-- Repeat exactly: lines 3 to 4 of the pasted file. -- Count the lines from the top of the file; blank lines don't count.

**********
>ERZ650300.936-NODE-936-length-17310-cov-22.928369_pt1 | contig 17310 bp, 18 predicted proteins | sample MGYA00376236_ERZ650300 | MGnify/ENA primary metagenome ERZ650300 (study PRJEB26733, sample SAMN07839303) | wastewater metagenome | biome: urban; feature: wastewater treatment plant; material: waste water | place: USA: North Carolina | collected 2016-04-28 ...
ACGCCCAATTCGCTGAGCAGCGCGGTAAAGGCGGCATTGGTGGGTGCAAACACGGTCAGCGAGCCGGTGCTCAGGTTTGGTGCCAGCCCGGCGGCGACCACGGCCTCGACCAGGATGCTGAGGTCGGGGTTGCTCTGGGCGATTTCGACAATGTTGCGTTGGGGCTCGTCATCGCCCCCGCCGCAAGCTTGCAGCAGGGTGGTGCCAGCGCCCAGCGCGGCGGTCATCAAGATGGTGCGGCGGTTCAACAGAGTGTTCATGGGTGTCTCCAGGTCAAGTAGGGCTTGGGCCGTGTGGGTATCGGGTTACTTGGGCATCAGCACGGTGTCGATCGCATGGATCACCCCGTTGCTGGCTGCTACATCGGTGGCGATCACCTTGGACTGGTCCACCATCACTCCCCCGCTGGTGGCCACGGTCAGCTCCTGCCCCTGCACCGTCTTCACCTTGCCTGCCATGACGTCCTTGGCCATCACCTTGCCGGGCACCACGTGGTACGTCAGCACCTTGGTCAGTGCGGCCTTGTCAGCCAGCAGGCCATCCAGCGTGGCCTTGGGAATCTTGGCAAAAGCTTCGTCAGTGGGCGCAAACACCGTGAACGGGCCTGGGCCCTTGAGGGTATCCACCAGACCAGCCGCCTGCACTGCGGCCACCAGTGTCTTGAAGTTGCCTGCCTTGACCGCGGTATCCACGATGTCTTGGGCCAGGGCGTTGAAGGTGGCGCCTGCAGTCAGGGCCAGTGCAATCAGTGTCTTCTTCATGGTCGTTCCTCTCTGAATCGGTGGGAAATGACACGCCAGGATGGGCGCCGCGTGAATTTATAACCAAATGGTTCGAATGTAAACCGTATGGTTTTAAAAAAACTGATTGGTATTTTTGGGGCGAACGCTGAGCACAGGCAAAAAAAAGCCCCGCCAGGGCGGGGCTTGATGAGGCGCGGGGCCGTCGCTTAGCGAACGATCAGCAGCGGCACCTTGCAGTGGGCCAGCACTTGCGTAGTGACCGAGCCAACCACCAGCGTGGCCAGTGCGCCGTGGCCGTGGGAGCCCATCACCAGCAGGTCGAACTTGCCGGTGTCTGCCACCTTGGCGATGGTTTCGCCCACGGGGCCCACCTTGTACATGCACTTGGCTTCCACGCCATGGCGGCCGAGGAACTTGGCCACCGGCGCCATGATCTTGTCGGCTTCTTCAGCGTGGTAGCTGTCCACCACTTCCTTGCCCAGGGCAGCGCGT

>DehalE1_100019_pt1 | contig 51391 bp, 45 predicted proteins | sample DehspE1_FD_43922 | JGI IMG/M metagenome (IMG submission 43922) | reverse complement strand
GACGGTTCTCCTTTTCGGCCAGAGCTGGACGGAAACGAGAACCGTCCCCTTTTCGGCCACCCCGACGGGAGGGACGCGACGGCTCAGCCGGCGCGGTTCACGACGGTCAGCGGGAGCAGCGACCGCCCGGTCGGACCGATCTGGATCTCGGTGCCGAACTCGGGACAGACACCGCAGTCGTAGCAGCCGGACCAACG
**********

>DehalE1_100019_pt1 | contig 51391 bp, 45 predicted proteins | sample DehspE1_FD_43922 | JGI IMG/M metagenome (IMG submission 43922) | reverse complement strand
GACGGTTCTCCTTTTCGGCCAGAGCTGGACGGAAACGAGAACCGTCCCCTTTTCGGCCACCCCGACGGGAGGGACGCGACGGCTCAGCCGGCGCGGTTCACGACGGTCAGCGGGAGCAGCGACCGCCCGGTCGGACCGATCTGGATCTCGGTGCCGAACTCGGGACAGACACCGCAGTCGTAGCAGCCGGACCAACG